One day not long afterwards, however, the judge returned from lunch to find a member of Nixon’s legal staff waiting for him: The man had traveled from Washington, D.C., to tell him that he had to fire his first assistant because he was a Democrat. What did the judge do? He told the lawyer to get out of his office – politely, I would imagine – and not come back. That was the end of the matter.

As it happens, the judge’s homely advice to his clerks is almost exactly the title of the Department of Justice Ethics Rules provided to every new employee. They inform the ethics training that DoJ employees around the country receive once a year. The standards of conduct issued by Alberto Gonzales’ own shop are called “Do it Right,” and here is the introductory paragraph:

“You may have heard it said that ‘public service is a public trust.’ This means that each Federal employee has a responsibility to the United States Government and its citizens to place loyalty to the Constitution, laws, and ethical principles above private gain. The public deserves and should expect no less.”

Tragically, the public has been receiving so much less from the entire Bush administration. What would have happened to a Bush-appointed U.S. attorney who engaged in the sort of brazen display of integrity I just described? We now know exactly what. Main Justice, as the DoJ’s Washington, D. C., office is called, is well-staffed with “loyal Bushies” who will apparently carry out any tasks assigned, regardless of how unethical, illegal, or immoral they may be. The president is now trying to staff the U.S. attorney’s offices throughout the country with the same feckless loyalists. If he is allowed to proceed unimpeded, those offices too will be run by United States attorneys “Doin’ the Karl Rove Dance.”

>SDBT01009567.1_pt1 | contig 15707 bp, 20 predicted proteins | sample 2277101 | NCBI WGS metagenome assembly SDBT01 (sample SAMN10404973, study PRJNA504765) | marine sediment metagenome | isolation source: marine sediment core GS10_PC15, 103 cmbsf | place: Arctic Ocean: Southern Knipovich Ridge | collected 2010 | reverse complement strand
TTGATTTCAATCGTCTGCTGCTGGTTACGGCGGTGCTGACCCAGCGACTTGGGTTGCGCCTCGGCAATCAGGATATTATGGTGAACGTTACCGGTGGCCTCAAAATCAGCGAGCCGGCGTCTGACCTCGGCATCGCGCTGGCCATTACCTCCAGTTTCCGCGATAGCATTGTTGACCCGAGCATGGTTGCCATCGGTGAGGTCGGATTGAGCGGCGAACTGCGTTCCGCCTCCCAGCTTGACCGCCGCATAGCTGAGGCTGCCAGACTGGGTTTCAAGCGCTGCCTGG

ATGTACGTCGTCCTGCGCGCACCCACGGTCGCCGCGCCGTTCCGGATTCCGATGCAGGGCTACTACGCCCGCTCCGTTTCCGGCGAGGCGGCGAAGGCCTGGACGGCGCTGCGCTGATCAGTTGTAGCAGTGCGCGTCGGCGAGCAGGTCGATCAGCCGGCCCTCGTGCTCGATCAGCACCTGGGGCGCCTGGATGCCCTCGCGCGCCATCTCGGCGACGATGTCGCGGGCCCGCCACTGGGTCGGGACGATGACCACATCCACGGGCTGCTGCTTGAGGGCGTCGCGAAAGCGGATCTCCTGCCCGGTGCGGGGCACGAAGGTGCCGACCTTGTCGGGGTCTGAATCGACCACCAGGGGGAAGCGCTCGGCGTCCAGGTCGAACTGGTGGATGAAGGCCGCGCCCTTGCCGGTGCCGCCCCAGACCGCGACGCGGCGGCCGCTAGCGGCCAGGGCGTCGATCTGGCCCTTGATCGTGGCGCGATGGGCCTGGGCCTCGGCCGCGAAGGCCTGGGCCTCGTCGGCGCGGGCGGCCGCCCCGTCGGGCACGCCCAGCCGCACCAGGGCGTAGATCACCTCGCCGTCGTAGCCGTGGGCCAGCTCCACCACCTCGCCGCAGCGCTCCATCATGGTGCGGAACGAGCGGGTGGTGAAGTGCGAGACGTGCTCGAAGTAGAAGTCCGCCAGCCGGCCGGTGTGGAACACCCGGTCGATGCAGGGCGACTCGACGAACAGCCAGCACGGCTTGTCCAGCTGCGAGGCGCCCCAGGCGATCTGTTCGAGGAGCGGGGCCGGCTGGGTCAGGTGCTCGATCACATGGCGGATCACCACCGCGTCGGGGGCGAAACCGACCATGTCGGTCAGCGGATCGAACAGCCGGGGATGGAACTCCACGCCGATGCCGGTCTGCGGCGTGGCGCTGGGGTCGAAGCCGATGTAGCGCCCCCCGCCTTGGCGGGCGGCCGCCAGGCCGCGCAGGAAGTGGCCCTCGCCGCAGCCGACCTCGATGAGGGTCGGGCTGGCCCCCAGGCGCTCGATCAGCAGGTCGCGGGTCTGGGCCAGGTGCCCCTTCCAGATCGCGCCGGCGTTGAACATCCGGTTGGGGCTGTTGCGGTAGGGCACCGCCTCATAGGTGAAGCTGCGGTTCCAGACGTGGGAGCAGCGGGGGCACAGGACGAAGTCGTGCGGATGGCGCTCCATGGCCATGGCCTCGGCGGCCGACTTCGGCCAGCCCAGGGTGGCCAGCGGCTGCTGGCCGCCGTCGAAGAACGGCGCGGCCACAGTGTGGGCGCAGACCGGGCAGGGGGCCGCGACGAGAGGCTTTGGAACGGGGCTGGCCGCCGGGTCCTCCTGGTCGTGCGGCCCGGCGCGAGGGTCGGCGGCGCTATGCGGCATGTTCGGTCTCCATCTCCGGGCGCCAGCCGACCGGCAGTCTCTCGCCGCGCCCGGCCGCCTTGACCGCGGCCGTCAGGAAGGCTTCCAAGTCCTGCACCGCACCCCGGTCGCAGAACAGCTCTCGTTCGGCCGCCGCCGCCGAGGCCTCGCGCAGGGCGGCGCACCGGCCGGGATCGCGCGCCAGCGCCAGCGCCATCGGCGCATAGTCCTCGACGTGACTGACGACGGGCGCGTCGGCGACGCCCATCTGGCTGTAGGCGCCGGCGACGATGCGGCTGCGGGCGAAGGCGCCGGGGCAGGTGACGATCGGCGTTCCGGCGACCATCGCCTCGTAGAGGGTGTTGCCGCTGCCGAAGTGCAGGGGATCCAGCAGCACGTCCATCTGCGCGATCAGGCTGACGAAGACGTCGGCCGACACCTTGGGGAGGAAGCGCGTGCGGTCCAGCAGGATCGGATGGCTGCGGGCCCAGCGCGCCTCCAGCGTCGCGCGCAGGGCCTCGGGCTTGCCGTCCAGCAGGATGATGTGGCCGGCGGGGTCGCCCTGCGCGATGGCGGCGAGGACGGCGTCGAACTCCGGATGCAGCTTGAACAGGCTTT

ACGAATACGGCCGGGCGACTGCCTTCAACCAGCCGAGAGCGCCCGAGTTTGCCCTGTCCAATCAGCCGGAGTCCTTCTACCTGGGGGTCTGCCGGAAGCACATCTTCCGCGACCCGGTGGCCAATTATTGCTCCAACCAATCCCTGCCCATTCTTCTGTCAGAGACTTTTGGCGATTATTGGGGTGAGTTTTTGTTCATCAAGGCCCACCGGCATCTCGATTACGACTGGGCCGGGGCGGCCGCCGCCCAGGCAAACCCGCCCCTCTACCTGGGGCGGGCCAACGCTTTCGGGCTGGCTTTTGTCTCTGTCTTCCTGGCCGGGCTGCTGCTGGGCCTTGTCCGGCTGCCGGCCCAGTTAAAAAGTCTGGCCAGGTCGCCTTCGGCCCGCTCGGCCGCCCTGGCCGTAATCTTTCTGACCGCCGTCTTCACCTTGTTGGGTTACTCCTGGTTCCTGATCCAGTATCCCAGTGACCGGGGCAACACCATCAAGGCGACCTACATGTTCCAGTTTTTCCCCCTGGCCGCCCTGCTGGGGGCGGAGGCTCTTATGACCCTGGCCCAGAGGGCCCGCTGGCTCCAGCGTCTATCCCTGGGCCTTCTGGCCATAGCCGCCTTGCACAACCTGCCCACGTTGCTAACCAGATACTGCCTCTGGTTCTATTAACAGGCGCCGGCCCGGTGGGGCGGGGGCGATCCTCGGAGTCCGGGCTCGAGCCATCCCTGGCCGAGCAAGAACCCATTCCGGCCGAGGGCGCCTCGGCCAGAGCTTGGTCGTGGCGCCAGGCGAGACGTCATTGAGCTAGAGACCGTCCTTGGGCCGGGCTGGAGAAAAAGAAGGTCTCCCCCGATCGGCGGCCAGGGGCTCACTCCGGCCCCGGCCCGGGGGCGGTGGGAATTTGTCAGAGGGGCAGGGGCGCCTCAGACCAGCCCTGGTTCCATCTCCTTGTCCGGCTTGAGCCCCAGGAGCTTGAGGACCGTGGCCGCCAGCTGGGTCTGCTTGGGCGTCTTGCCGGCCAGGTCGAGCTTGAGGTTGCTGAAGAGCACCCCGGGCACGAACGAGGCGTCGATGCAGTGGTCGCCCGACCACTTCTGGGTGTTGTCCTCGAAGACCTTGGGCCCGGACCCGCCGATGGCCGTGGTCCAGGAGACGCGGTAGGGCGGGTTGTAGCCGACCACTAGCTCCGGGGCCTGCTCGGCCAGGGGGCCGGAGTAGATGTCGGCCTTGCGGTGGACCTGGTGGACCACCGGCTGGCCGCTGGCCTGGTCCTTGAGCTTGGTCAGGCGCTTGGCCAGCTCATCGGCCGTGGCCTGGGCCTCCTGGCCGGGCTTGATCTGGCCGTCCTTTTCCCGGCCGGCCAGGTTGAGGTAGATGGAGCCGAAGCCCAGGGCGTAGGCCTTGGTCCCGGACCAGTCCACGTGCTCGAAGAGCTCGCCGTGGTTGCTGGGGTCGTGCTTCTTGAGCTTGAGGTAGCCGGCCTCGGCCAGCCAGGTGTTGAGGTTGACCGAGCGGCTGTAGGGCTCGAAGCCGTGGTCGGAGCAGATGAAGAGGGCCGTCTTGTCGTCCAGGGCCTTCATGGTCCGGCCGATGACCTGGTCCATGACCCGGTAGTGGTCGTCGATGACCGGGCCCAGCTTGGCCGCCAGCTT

Elizabeth de la Vega is a former federal prosecutor with more than 20 years of experience. During her tenure, she was a member of the Organized Crime Strike Force and Chief of the San Jose Branch of the U.S. Attorney’s Office for the Northern District of California. Her pieces have appeared in the Nation magazine, the Los Angeles Times, and Salon. She writes regularly for TomDispatch.com. She is the author of United States v. George W. Bush et al., which has been optioned for a movie scheduled to begin production in the summer of 2007. She may be contacted at ElizabethdelaVega@Verizon.net.

Copyright 2007 Elizabeth de la Vega

Read more by Tom Engelhardt

Author: Tom Engelhardt

An editor in publishing for the last 25 years, Tom Engelhardt is the author
of The
End of Victory Culture
, a history of American triumphalism in the Cold
War era, now out in a revised edition with a new preface and afterword, and Mission Unaccomplished, TomDispatch Interviews With American Iconoclasts and Dissenters.
He is at present consulting editor for Metropolitan Books, a fellow of the
Nation Institute, and a teaching fellow at the journalism school of the University of California, Berkeley.
Visit his Web site.